Tuesday, December 16, 2003

Searching for the Brig Sitting at home a couple weeks ago with little to do, I decided to track down Jose Padilla.

Okay, so it was a little more premeditated than that. And finding Padilla wasn't the only reason my girlfriend and I traveled to Charleston, SC in early December. But after reading dozens of news reports about Padilla's travails--each of which, inevitably, includes language about him being held in a military brig in Charleston, South Carolina--I was awfully tempted to do some poking around.

If you've been sleeping on the job, here's the skinny: Padilla, an American citizen, is reputed by the US government to have met with Al Qaeda operatives in Pakistan in 2002. He later returned to the US, allegedly as part of a plan to buy radioactive materials and set off a dirty bomb. Arriving in Chicago's O'Hare Airport, Padilla was detained and sent to, you guessed it, a military brig in Charleston, South Carolina.

One year later, Padilla still hasn't been charged with a crime, and the government continues to deny him permission to speak to a lawyer. Such unusual treatment is, as even Bush's own former Assistant Attorney General euphemistically concedes, "legally unsustainable."


We arrive in glorious old Charleston.

After consulting a couple of sources and doing a bit of digging around, it comes out that Padilla isn't in Charleston at all, but is instead being held at the Navy Consolidated Brig just outside the city, in a base that spans from the town of Hanahan to the town of Goose Creek.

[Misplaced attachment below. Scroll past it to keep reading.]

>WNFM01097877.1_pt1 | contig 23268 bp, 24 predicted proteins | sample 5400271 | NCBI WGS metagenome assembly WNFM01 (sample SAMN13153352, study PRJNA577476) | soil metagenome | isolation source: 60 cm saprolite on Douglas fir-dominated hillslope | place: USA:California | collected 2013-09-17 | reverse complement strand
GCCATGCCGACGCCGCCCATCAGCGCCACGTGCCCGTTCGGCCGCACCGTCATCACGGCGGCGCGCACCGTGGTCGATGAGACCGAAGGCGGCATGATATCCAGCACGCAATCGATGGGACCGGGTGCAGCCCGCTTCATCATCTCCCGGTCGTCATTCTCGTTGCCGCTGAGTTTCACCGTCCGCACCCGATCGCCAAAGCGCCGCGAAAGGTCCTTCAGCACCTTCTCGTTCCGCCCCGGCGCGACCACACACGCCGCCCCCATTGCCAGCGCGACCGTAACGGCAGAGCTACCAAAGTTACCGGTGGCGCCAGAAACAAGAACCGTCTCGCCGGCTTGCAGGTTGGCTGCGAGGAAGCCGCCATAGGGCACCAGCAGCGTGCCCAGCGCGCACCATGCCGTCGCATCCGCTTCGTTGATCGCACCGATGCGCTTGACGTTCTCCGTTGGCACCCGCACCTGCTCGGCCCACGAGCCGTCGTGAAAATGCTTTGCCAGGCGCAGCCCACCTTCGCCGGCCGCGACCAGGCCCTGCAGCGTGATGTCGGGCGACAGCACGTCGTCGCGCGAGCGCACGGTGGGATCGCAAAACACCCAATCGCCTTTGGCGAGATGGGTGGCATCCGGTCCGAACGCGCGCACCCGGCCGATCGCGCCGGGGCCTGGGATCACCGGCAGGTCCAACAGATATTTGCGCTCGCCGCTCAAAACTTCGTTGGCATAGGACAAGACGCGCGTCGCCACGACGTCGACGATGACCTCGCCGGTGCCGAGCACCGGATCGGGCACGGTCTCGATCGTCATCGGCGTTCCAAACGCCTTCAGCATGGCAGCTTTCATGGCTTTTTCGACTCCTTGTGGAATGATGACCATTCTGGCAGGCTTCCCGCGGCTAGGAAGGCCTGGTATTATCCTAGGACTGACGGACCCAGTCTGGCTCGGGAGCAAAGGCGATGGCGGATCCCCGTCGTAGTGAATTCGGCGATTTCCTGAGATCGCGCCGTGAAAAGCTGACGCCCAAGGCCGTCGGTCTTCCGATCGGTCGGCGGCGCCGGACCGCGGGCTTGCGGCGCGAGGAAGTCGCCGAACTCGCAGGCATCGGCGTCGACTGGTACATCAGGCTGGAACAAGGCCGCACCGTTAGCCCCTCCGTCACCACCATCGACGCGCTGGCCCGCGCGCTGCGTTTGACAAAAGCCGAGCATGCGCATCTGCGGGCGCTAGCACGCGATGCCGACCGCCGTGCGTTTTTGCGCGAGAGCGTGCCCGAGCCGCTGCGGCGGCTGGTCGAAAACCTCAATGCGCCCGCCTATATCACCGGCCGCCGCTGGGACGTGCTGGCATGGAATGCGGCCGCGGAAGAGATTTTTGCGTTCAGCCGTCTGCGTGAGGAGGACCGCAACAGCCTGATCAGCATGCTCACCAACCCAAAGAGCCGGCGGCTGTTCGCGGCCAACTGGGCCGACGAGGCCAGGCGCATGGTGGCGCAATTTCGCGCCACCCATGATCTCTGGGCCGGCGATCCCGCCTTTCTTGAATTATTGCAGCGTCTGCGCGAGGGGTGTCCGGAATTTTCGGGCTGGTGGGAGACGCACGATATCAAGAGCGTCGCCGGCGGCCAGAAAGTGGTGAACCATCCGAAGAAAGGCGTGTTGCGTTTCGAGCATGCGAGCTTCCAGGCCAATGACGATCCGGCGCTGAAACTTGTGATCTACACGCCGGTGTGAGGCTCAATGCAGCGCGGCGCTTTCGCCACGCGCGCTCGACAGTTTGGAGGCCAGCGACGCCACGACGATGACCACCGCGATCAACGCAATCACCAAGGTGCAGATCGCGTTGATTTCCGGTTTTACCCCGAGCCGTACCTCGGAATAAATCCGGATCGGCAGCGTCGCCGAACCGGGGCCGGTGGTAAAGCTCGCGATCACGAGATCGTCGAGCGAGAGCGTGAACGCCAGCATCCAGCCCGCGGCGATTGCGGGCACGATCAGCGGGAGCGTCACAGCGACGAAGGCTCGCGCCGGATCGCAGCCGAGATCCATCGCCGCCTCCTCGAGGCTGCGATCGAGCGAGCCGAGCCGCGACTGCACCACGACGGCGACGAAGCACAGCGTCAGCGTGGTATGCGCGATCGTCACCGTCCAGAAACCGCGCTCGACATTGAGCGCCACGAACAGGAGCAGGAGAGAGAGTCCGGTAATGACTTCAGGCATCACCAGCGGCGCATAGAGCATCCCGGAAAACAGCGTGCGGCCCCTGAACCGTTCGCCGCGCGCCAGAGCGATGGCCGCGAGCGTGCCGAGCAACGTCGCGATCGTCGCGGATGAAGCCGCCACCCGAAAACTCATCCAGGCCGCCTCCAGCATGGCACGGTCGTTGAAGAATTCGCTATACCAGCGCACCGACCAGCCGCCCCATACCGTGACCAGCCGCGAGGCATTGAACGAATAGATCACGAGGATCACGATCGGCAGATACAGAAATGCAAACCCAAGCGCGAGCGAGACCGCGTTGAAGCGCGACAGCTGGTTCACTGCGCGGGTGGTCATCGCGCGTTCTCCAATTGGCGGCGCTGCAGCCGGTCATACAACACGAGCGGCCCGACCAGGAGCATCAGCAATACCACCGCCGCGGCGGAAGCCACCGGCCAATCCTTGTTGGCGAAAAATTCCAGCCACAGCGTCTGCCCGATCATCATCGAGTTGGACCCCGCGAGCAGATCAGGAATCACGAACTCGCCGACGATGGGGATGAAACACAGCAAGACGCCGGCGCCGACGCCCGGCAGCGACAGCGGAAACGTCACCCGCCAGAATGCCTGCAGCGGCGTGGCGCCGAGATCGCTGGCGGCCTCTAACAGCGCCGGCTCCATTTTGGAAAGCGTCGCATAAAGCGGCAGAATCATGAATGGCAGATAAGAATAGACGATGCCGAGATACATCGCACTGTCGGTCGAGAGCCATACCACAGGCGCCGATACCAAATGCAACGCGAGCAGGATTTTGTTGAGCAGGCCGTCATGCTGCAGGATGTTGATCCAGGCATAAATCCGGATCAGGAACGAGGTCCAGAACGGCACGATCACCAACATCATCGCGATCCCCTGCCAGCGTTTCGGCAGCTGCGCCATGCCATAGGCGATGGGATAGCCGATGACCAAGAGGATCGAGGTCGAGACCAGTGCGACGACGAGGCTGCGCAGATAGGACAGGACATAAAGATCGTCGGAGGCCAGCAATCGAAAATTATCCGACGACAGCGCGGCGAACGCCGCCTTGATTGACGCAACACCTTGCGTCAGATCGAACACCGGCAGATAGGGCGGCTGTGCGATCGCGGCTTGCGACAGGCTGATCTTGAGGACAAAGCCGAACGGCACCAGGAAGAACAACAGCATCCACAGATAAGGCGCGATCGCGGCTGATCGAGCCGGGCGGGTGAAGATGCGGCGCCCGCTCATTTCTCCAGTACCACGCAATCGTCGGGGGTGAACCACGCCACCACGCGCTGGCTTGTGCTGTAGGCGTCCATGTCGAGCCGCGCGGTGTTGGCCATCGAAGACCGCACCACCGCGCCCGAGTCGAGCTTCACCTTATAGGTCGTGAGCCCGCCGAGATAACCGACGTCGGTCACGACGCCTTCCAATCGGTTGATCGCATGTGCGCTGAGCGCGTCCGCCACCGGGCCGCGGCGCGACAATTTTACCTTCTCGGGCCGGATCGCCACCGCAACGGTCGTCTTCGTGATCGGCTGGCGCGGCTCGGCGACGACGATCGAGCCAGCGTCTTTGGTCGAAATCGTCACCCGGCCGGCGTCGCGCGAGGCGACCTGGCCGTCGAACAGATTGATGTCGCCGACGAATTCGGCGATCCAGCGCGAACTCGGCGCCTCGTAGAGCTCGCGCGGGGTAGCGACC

So we map out a route, slip into Investigative Journo Mode, and head off by car. Before we know it, though, we're running into blockades like this one:

Willow Lawson for CONTRAPOSITIVE

And while I don't expect to be able to saunter up to Padilla's window and wave hello, the barbed wire, checkpoints, and strategically placed trees and shrubs soon make it clear that we're not likely to set eyes on the brig at all, let alone get any sense of what's going on inside.

Still, venturing onto a dock just outside of Navy property, I do manage to snap this paparazzi-type zoom shot of a vessel sitting off in the distance--one that seems like it's got some serious brig potential.

Jose Padilla's digs?

So--an investigative triumph? A blogging coup?

Alas, no. Unfortunately, research ultimately reveals [registration required] that, contrary to my prior understanding of the meaning of the word brig ("2. A jail or prison on board a U.S. Navy or Coast Guard vessel."), Padilla is being housed on land ("3. A jail or guardhouse, especially on the premises of a U.S. military installation.")

And so, with its savvy exploitation of the ambiguities of the English language, the administration has gotten the better of me yet again. Curses.

Anyway, click here [registration required] for a nice overhead shot of the facility.

CONTRAPOSITIVE is edited by Dan Aibel. Dan's a playwright. He lives in New York City.